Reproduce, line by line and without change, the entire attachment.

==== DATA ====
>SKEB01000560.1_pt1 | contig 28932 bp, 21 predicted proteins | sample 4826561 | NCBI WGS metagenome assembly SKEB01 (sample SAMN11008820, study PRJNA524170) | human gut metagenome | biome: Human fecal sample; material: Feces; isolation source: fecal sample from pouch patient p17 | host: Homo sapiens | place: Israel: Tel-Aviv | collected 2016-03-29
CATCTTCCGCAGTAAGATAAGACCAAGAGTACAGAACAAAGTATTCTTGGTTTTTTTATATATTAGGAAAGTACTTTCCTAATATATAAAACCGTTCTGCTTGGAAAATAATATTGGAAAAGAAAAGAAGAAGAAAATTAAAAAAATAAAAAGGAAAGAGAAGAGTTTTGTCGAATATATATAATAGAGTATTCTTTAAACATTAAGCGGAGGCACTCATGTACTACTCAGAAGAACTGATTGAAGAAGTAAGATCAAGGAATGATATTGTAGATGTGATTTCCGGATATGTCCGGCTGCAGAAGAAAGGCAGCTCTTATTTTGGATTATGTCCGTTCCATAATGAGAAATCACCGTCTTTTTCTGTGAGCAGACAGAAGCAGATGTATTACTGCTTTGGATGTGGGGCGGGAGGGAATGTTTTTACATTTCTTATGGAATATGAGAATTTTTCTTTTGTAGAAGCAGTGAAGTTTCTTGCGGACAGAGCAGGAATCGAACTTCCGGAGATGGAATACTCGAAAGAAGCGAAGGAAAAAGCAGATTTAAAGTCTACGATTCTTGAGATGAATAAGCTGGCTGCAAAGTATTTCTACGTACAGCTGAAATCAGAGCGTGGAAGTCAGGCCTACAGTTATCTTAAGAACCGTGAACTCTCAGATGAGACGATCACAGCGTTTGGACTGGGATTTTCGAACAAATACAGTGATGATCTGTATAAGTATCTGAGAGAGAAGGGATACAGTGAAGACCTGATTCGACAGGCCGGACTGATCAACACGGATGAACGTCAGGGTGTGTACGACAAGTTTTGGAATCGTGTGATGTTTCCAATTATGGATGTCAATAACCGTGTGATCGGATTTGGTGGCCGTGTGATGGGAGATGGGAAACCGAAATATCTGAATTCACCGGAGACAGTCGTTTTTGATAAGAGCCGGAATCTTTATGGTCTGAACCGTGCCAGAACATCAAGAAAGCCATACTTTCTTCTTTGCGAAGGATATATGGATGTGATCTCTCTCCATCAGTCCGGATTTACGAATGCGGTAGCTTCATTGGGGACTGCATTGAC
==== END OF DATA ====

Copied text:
>SKEB01000560.1_pt1 | contig 28932 bp, 21 predicted proteins | sample 4826561 | NCBI WGS metagenome assembly SKEB01 (sample SAMN11008820, study PRJNA524170) | human gut metagenome | biome: Human fecal sample; material: Feces; isolation source: fecal sample from pouch patient p17 | host: Homo sapiens | place: Israel: Tel-Aviv | collected 2016-03-29
CATCTTCCGCAGTAAGATAAGACCAAGAGTACAGAACAAAGTATTCTTGGTTTTTTTATATATTAGGAAAGTACTTTCCTAATATATAAAACCGTTCTGCTTGGAAAATAATATTGGAAAAGAAAAGAAGAAGAAAATTAAAAAAATAAAAAGGAAAGAGAAGAGTTTTGTCGAATATATATAATAGAGTATTCTTTAAACATTAAGCGGAGGCACTCATGTACTACTCAGAAGAACTGATTGAAGAAGTAAGATCAAGGAATGATATTGTAGATGTGATTTCCGGATATGTCCGGCTGCAGAAGAAAGGCAGCTCTTATTTTGGATTATGTCCGTTCCATAATGAGAAATCACCGTCTTTTTCTGTGAGCAGACAGAAGCAGATGTATTACTGCTTTGGATGTGGGGCGGGAGGGAATGTTTTTACATTTCTTATGGAATATGAGAATTTTTCTTTTGTAGAAGCAGTGAAGTTTCTTGCGGACAGAGCAGGAATCGAACTTCCGGAGATGGAATACTCGAAAGAAGCGAAGGAAAAAGCAGATTTAAAGTCTACGATTCTTGAGATGAATAAGCTGGCTGCAAAGTATTTCTACGTACAGCTGAAATCAGAGCGTGGAAGTCAGGCCTACAGTTATCTTAAGAACCGTGAACTCTCAGATGAGACGATCACAGCGTTTGGACTGGGATTTTCGAACAAATACAGTGATGATCTGTATAAGTATCTGAGAGAGAAGGGATACAGTGAAGACCTGATTCGACAGGCCGGACTGATCAACACGGATGAACGTCAGGGTGTGTACGACAAGTTTTGGAATCGTGTGATGTTTCCAATTATGGATGTCAATAACCGTGTGATCGGATTTGGTGGCCGTGTGATGGGAGATGGGAAACCGAAATATCTGAATTCACCGGAGACAGTCGTTTTTGATAAGAGCCGGAATCTTTATGGTCTGAACCGTGCCAGAACATCAAGAAAGCCATACTTTCTTCTTTGCGAAGGATATATGGATGTGATCTCTCTCCATCAGTCCGGATTTACGAATGCGGTAGCTTCATTGGGGACTGCATTGAC